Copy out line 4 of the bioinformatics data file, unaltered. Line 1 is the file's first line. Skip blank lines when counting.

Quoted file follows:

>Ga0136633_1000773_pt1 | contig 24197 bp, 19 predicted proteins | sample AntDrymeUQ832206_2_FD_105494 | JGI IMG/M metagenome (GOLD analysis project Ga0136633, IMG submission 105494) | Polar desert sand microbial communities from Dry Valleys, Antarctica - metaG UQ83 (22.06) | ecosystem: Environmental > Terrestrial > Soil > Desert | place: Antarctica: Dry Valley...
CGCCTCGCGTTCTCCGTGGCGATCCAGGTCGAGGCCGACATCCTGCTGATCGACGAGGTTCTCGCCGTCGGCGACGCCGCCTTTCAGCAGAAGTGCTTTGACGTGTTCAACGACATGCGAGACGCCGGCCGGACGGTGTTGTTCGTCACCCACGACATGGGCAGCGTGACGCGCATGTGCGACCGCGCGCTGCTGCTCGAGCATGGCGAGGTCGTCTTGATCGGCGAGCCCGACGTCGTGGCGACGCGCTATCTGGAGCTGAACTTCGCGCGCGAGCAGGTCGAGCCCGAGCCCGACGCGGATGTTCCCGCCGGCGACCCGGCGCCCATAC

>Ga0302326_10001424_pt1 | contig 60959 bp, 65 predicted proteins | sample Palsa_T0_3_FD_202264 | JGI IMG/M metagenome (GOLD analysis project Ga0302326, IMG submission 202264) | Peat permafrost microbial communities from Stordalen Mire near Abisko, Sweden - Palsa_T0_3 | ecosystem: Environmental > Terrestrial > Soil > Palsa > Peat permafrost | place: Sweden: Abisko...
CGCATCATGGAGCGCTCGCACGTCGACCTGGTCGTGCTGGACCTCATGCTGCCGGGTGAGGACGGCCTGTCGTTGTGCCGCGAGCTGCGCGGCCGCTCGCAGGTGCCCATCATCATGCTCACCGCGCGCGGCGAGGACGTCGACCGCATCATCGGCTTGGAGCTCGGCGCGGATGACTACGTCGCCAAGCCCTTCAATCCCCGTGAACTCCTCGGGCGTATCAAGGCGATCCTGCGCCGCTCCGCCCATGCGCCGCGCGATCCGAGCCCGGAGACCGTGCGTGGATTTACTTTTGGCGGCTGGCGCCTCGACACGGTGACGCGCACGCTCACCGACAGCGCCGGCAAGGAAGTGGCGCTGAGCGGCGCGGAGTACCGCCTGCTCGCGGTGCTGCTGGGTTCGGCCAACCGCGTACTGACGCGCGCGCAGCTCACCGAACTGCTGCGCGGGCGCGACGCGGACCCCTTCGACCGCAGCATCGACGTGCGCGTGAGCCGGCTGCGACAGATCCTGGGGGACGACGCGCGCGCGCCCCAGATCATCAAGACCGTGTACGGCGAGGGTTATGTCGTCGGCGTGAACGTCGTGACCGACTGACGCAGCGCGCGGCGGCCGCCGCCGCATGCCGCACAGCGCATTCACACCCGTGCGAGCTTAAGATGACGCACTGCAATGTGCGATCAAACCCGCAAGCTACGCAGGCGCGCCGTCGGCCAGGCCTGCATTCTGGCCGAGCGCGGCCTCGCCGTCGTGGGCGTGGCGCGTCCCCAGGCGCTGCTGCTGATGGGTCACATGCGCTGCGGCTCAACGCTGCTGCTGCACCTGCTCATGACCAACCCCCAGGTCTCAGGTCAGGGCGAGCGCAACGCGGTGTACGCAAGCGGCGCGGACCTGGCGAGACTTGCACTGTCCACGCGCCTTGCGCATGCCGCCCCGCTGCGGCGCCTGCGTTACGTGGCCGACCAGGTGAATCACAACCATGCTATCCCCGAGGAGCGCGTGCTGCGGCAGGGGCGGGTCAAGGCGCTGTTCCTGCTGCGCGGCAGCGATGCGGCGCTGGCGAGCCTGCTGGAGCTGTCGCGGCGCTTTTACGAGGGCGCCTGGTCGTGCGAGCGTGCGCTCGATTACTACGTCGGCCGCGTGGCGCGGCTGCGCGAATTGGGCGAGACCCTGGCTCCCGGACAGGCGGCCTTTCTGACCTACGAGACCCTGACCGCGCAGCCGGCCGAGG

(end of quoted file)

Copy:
CGCATCATGGAGCGCTCGCACGTCGACCTGGTCGTGCTGGACCTCATGCTGCCGGGTGAGGACGGCCTGTCGTTGTGCCGCGAGCTGCGCGGCCGCTCGCAGGTGCCCATCATCATGCTCACCGCGCGCGGCGAGGACGTCGACCGCATCATCGGCTTGGAGCTCGGCGCGGATGACTACGTCGCCAAGCCCTTCAATCCCCGTGAACTCCTCGGGCGTATCAAGGCGATCCTGCGCCGCTCCGCCCATGCGCCGCGCGATCCGAGCCCGGAGACCGTGCGTGGATTTACTTTTGGCGGCTGGCGCCTCGACACGGTGACGCGCACGCTCACCGACAGCGCCGGCAAGGAAGTGGCGCTGAGCGGCGCGGAGTACCGCCTGCTCGCGGTGCTGCTGGGTTCGGCCAACCGCGTACTGACGCGCGCGCAGCTCACCGAACTGCTGCGCGGGCGCGACGCGGACCCCTTCGACCGCAGCATCGACGTGCGCGTGAGCCGGCTGCGACAGATCCTGGGGGACGACGCGCGCGCGCCCCAGATCATCAAGACCGTGTACGGCGAGGGTTATGTCGTCGGCGTGAACGTCGTGACCGACTGACGCAGCGCGCGGCGGCCGCCGCCGCATGCCGCACAGCGCATTCACACCCGTGCGAGCTTAAGATGACGCACTGCAATGTGCGATCAAACCCGCAAGCTACGCAGGCGCGCCGTCGGCCAGGCCTGCATTCTGGCCGAGCGCGGCCTCGCCGTCGTGGGCGTGGCGCGTCCCCAGGCGCTGCTGCTGATGGGTCACATGCGCTGCGGCTCAACGCTGCTGCTGCACCTGCTCATGACCAACCCCCAGGTCTCAGGTCAGGGCGAGCGCAACGCGGTGTACGCAAGCGGCGCGGACCTGGCGAGACTTGCACTGTCCACGCGCCTTGCGCATGCCGCCCCGCTGCGGCGCCTGCGTTACGTGGCCGACCAGGTGAATCACAACCATGCTATCCCCGAGGAGCGCGTGCTGCGGCAGGGGCGGGTCAAGGCGCTGTTCCTGCTGCGCGGCAGCGATGCGGCGCTGGCGAGCCTGCTGGAGCTGTCGCGGCGCTTTTACGAGGGCGCCTGGTCGTGCGAGCGTGCGCTCGATTACTACGTCGGCCGCGTGGCGCGGCTGCGCGAATTGGGCGAGACCCTGGCTCCCGGACAGGCGGCCTTTCTGACCTACGAGACCCTGACCGCGCAGCCGGCCGAGG